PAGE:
- Project plans
- Project activities
- Legislation and standards
- Industry context
Last edited 13 Jan 2020
A barrier is any object or mechanism that is designed to prevent people, animals, vehicles and so on from entering a restricted area, or to contain them within an area. Barriers can constitute permanent or temporary obstacles. If temporary, their status can be changed periodically to allow entry and exit.
Typical forms of barrier include:
All fences are barriers to entry (or exit), although they can also be used for delineation purposes. They typically combine strong, immovable materials of a height to ensure they cannot be climbed, or at least, form a deterrent from straying into or out of an area. Fences can also be very low and easily traversable, if their purpose is more signatory e.g by keeping people to a pathway or discouraging walking on a grassed area. Fences may also be electrified as a further deterrent to either people or animals.
 Boom barriers
Boom barriers (also known as boom gates), can be conceived of as gates which instead of opening in the horizontal plane, operate by rising and falling. They are typically pivoted on one side and counter weighted to allow smooth, easy manual operation. They can also be motorised and are usually painted in conspicuous colours such as with alternating red and white bands. To further increase their visibility, a second arm can be suspended around 300-400mm below the main arm by metal straps which gradually revert to the vertical position as the boom is raised.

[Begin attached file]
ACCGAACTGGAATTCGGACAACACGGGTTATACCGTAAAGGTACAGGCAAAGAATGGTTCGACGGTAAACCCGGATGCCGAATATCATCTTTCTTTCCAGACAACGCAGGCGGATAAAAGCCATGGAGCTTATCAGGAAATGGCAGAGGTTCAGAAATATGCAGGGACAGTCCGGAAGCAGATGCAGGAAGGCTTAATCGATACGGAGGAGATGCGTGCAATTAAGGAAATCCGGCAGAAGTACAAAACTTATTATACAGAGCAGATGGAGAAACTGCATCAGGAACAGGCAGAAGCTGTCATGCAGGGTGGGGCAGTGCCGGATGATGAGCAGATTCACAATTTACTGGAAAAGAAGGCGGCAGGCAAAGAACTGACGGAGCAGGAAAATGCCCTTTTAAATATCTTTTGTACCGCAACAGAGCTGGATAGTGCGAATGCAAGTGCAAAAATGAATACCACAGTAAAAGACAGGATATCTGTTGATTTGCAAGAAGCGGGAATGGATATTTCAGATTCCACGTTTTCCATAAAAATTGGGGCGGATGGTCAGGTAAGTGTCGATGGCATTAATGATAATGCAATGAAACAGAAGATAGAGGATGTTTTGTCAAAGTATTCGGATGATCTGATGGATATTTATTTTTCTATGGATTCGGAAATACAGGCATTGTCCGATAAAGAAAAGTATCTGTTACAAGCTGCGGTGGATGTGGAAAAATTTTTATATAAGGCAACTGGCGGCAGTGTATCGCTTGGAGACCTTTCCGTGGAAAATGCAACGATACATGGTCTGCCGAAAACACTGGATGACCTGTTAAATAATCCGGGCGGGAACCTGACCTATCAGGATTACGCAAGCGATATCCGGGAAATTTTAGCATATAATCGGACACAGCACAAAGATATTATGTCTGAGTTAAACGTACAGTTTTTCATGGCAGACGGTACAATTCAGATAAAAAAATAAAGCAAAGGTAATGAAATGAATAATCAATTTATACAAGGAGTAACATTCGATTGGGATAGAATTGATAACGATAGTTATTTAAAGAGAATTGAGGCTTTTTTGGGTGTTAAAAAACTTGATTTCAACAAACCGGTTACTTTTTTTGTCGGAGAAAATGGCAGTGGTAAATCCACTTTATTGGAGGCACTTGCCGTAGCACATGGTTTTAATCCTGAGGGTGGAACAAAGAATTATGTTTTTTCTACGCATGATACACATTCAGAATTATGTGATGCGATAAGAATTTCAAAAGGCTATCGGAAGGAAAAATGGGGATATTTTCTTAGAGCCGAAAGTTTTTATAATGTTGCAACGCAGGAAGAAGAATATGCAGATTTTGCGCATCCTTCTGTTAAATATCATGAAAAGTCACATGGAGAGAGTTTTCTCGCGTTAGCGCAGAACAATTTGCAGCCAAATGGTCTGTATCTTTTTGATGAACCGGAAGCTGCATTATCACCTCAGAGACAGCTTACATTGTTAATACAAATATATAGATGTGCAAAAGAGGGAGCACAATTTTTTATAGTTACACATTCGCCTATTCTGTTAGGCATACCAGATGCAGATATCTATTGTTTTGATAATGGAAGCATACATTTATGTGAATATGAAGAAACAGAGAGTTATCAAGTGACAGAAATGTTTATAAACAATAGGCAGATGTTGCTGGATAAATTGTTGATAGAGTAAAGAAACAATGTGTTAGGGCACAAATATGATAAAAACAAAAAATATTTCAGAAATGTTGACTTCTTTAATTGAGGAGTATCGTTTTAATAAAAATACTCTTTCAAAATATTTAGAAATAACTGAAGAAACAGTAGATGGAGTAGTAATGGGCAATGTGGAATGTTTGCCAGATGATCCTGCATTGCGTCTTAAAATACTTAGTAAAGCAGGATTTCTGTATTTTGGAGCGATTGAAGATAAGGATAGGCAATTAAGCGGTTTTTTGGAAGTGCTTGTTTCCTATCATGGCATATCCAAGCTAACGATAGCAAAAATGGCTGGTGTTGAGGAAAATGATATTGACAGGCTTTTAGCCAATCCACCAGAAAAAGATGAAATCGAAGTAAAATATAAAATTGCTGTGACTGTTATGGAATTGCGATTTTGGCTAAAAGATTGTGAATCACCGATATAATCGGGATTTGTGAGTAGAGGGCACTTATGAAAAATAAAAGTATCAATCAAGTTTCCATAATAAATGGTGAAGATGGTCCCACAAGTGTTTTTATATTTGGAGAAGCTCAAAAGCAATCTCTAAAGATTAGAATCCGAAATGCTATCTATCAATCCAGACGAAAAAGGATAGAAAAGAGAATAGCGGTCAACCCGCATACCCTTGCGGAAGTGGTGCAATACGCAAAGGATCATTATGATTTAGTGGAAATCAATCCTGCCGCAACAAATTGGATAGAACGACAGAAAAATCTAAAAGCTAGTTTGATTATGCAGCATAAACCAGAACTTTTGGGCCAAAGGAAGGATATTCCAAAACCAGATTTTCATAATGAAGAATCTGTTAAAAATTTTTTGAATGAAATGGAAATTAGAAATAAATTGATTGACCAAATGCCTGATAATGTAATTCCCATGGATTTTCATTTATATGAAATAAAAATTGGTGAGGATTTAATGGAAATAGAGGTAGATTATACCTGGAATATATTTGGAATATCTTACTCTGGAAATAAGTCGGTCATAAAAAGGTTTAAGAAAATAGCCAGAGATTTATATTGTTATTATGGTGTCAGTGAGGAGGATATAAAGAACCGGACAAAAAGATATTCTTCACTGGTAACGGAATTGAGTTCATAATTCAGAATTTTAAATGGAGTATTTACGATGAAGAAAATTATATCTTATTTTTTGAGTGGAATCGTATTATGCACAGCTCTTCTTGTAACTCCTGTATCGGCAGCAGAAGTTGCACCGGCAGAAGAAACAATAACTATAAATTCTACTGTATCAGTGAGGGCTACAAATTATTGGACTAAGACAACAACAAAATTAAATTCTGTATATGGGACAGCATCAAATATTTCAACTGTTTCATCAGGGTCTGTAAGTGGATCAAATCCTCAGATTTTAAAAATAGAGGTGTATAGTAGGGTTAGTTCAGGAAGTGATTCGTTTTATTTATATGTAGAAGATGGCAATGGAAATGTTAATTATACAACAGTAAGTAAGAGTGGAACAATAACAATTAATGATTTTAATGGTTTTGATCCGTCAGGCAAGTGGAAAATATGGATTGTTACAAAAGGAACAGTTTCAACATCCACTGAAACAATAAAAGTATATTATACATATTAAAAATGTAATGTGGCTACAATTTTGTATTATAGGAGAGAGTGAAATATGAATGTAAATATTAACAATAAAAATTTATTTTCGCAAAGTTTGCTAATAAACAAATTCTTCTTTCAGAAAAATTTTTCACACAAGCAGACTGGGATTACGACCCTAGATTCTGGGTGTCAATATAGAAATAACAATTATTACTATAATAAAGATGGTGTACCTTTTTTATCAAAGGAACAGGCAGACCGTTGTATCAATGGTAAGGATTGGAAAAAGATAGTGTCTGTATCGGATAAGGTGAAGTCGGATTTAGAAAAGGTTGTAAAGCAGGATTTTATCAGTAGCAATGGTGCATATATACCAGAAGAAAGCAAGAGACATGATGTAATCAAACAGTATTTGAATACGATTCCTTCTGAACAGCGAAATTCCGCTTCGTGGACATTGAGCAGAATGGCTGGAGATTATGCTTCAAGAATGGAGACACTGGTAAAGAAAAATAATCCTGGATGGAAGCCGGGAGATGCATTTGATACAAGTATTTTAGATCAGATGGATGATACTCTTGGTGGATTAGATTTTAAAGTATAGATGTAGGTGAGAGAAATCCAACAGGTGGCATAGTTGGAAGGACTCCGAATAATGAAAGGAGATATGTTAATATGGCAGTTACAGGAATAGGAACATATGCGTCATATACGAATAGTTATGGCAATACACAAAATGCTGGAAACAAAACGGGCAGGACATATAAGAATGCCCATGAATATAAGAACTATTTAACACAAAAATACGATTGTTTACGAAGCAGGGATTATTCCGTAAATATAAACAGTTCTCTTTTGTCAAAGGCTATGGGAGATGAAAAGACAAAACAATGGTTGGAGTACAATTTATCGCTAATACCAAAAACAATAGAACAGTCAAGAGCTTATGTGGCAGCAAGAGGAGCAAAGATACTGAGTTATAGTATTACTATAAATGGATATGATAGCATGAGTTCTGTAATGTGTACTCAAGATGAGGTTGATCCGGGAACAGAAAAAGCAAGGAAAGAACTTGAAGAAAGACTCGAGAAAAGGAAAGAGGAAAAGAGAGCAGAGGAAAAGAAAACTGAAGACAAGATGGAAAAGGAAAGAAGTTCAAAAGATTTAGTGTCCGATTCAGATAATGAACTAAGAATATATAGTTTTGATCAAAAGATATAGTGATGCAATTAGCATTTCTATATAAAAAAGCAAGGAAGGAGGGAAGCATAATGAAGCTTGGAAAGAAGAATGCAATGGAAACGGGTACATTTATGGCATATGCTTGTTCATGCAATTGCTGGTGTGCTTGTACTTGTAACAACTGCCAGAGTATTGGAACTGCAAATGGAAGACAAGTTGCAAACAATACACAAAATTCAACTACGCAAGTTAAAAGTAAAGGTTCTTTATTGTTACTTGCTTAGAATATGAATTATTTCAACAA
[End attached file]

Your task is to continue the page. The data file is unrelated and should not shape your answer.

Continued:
Traffic barriers separate vehicles from people or vehicles from other vehicles. The latter are seen on the central reservations of motorways and are sometimes referred to as ‘crash barriers’ as they are designed to prevent vehicles from crossing the central reservation into oncoming traffic. They are usually made of steel, are typically around 600-700mm high and have a corrugated profile for extra strength. They are designed to absorb the energy of a collision and in so doing deflect the vehicle into a parallel path to the barrier; this helps prevent vehicles breaking through into the other carriageway. Motorway crash barriers can also be made of reinforced concrete or steel wire cables.
In an age where some buildings require protection from terrorist attack, centres of government are often provided with large, heavy barriers placed at strategic points to prevent entry or ramming by cars and other vehicles. They are usually very large weights, often less than 1m high, and must be craned into position. Once in place, they are difficult to move, other than by crane. They are usually placed with gaps to allow pedestrians to walk through.
Other forms of barrier may include:
- Topographical features such as mounds or ditches.
- Landscape features such as hedges or other planting.
- Water features.
- Some forms of hostile architecture.
 Related articles on Designing Buildings Wiki
Featured articles and news
Protecting employees from hearing damage.
One of the largest office buildings in the world.
Who holds the risk for COVID-19?
Insights from New York.
A quick introduction to a very complicated subject.
CIOB suggests the economic reach of construction is double the official figures.
The first US building to achieve BREEAM Outstanding In-Use.
70 buildings from 70 years of Concrete Quarterly. Book review.
Conserving the iron roof at the Albert Dock.
Delivering an infrastructure revolution.
The admissibility of evidence.